Cylinder head

Cylinder head

Info

In the tables N=new, and SL=service limit

4 stroke engine:
A stroke is a complete movement of the piston in one direction.
When the piston is at it's highest point it is said to be at top dead center (TDC).
When the piston is at it's lowest point it is said to be at bottom dead center (BDC).
There are four piston strokes in one complete cycle of the engine.
The crankshaft completes two revolutions in one complete engine cycle.
The cam shaft completes one revolution in one complete engine cycle.
The four strokes are as follows, starting at TDC on the exhaust stroke:

  1. Intake stroke, piston moves from TDC on exhaust stroke to BDC on intake stroke,
    only the inlet valves are open.
  2. Compression stroke, piston moves from BDC on intake stroke to TDC on compression
    stroke, all valves are closed.
  3. Power stroke, Piston moves from TDC on compression stroke to BDC on power stroke,
    all valves are closed.
  4. Exhaust stroke, piston moves from BDC on power stroke to TDC on exhaust stroke,
    only the exhaust valve is open

When setting the valve clearances the piston should be at TDC on the compression stroke.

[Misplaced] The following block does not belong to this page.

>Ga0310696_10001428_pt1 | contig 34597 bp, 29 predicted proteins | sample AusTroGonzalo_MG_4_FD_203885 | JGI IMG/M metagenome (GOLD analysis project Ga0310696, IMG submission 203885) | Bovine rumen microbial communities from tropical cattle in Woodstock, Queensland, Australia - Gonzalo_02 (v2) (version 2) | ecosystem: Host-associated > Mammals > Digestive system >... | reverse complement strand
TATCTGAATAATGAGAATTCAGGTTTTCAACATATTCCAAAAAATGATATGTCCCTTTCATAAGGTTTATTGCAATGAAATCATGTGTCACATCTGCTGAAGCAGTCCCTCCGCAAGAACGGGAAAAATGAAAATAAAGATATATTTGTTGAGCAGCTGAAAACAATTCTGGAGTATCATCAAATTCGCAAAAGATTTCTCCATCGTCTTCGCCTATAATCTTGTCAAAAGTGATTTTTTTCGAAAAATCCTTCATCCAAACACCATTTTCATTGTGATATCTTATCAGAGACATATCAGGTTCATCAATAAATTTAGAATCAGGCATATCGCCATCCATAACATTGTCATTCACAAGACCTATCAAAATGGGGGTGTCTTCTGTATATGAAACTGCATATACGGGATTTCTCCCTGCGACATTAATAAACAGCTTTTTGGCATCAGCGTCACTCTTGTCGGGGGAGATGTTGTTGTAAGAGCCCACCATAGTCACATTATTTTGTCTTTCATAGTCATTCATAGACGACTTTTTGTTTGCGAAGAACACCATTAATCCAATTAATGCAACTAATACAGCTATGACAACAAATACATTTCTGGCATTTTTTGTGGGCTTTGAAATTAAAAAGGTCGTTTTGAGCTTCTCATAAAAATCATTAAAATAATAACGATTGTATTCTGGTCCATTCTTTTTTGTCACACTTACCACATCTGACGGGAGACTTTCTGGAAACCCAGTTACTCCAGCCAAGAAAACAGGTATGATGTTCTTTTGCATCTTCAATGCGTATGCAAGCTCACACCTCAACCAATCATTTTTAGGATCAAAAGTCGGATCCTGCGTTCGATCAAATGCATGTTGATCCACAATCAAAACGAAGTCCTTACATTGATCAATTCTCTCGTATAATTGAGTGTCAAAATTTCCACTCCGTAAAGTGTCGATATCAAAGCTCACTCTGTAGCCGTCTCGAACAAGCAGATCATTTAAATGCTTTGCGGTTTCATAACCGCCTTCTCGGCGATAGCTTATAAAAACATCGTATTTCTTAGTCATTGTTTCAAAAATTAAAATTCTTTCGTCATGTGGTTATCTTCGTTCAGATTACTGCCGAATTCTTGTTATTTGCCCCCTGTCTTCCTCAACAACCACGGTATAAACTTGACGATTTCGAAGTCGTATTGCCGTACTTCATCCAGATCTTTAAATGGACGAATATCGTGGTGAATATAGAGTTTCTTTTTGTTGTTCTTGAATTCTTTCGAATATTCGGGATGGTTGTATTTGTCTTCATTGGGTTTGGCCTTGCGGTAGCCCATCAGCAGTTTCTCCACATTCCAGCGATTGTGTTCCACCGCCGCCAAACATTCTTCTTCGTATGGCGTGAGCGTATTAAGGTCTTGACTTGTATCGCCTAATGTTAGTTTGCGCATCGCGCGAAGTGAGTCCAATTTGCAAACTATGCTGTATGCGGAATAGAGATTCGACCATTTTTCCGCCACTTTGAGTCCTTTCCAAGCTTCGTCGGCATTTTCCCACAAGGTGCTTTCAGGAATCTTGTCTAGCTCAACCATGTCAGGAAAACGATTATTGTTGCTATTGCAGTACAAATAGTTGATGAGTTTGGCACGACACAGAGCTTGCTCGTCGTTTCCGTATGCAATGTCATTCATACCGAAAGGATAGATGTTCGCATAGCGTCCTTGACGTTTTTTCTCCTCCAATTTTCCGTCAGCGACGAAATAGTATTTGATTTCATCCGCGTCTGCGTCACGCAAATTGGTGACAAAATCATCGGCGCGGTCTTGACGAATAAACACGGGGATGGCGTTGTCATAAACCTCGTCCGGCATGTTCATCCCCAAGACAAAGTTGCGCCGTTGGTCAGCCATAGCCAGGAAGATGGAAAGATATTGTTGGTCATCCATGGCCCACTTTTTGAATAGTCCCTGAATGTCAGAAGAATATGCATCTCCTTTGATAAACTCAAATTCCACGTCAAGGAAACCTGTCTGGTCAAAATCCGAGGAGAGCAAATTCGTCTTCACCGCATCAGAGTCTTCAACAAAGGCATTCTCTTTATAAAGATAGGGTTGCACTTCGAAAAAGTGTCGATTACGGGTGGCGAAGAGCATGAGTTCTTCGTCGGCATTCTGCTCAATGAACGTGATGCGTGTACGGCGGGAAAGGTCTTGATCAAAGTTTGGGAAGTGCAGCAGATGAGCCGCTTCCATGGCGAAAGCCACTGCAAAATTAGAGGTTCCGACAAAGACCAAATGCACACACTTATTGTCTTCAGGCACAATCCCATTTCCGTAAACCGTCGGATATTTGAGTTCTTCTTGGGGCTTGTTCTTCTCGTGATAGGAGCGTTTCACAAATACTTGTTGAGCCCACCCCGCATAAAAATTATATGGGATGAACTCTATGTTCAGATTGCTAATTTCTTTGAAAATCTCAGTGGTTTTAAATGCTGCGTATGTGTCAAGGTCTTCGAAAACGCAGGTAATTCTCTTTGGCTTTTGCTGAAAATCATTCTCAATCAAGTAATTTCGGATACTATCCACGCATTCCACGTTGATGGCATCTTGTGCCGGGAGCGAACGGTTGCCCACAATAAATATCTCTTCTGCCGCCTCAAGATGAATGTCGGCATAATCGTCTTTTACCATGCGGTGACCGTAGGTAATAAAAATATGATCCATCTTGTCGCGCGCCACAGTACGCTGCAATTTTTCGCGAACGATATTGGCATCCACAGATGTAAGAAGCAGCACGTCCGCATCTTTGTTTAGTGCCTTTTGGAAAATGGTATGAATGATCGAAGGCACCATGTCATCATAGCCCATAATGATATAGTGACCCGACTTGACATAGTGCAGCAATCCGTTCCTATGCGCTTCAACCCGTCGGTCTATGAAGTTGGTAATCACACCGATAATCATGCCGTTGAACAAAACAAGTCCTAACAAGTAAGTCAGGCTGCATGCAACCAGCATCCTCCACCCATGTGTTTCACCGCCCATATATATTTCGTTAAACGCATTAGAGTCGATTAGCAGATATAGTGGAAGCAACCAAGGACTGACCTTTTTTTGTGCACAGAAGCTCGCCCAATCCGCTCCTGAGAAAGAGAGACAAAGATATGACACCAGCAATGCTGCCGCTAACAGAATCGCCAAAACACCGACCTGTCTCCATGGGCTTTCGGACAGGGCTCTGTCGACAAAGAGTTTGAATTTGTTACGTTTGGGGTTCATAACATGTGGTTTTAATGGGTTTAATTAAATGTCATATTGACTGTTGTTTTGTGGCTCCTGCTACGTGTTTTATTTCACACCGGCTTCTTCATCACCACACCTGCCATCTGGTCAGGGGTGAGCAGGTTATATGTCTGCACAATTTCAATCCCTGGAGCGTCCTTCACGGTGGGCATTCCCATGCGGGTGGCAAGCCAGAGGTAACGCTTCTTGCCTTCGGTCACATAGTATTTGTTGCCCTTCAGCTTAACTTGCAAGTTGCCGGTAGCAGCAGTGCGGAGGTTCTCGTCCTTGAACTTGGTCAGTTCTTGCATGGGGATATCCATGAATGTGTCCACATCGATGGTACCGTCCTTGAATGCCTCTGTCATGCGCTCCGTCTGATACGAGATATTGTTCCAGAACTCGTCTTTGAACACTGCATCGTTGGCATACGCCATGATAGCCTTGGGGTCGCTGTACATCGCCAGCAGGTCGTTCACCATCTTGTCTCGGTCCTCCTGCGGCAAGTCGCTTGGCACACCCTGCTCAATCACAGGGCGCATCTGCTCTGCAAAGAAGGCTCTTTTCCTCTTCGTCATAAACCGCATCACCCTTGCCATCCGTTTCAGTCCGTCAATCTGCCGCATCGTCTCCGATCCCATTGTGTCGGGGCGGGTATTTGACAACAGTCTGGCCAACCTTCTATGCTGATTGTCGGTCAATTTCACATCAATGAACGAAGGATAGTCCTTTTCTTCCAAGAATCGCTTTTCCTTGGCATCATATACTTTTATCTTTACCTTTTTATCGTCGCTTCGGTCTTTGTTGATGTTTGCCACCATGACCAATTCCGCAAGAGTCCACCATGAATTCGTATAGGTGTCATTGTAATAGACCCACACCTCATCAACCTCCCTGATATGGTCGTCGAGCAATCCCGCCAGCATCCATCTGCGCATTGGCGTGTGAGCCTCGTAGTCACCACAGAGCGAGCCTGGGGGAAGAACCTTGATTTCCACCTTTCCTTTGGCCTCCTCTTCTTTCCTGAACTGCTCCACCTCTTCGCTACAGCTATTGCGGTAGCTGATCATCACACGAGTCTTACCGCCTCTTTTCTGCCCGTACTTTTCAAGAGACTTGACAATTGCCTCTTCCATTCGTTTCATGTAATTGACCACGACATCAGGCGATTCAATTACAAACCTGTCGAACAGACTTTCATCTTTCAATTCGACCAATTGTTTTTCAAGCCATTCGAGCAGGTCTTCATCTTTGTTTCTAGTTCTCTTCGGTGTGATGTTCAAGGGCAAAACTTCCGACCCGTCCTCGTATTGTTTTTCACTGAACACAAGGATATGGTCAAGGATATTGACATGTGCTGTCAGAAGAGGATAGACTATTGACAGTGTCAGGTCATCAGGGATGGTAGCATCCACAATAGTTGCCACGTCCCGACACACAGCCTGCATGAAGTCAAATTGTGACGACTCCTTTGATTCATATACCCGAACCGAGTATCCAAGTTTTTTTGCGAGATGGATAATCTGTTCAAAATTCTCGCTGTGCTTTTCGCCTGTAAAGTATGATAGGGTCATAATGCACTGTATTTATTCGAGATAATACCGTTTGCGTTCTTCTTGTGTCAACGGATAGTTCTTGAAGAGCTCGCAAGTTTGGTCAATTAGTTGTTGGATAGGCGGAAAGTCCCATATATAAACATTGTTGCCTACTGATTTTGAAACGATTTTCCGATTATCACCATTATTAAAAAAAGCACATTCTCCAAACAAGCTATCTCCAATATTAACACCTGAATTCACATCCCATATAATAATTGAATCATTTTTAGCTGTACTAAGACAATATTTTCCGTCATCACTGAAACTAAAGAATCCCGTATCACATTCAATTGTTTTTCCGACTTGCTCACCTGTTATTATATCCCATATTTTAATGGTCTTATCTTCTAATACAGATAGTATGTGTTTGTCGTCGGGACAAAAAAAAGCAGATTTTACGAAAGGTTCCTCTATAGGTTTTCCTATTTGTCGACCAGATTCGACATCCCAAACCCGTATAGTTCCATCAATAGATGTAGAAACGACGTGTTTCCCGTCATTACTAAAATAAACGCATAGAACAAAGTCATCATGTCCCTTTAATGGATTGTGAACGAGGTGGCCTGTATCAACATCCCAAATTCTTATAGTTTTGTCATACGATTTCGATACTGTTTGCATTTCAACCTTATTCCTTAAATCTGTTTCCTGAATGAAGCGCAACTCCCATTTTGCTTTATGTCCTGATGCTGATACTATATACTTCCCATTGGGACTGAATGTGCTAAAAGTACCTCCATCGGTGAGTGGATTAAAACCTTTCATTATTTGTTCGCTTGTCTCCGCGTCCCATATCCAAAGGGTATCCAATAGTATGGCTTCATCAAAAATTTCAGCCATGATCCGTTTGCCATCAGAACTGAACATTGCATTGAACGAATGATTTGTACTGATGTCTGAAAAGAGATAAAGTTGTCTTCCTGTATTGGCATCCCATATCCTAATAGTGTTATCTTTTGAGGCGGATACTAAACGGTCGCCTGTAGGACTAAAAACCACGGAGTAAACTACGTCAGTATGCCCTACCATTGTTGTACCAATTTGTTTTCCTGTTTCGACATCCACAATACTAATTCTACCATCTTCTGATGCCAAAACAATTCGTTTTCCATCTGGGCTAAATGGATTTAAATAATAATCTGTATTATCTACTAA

Rotate the crankshaft counter clockwise and watch the valves opening and closing to find this point.
It should be 90° after the inlet valves close, use notch on flywheel to find exact position.
Also the index line on the cam sprocket should be flush with the top of the cylinder head at this point.
Also all the lobes on the camshaft should be facing down at this point.

Common faults:

  1. Oil leaking from perished rubber tube between top of rear rocker cover and air box (Crankcase breather tube).
  2. Burnt exhaust valve.
  3. Worn exhaust valve seat.
  4. Excessive carbon deposits on valve or valve seat.
  5. Leaking valve stem oil seals.
  6. Various: worn valve, worn valve guide, bent valve, incorrect valve clearance, valve timing, weak springs.
  7. Leaking head gasket.
  8. Warpage across the top of cylinder or bottom of cylinder head (after over heating).
  9. Exhaust stud seized in cylinder head.


Common mistakes made during cylinder head work:



Tools:



Parts you definitely require:

Parts you might require:



Job

  1. Remove tank
  2. Remove air box (Use correct screwdriver carefully)
  3. Remove carbs but don't disconnect fuel line, rest carbs on battery box and cover with cloth.
  4. Remove inlet rubbers
  5. Disconnect spark plug caps and loosen spark plugs.
  6. Drain coolant and remove water pipes from cylinder heads
  7. Remove camshaft oil feed pipe (chrome)(M7 banjo bolts on heads & M8 on Right crankcase cover).
  8. Remove exhaust pipes, completely remove rear Exhaust pipe, release front cylinder exhaust
    pipe from cylinder head and just move it out of the way.

Rear cylinder:

  1. Remove rocker cover (10mm socket)
  2. Release the tension of the cam chain tensioner (CCT) by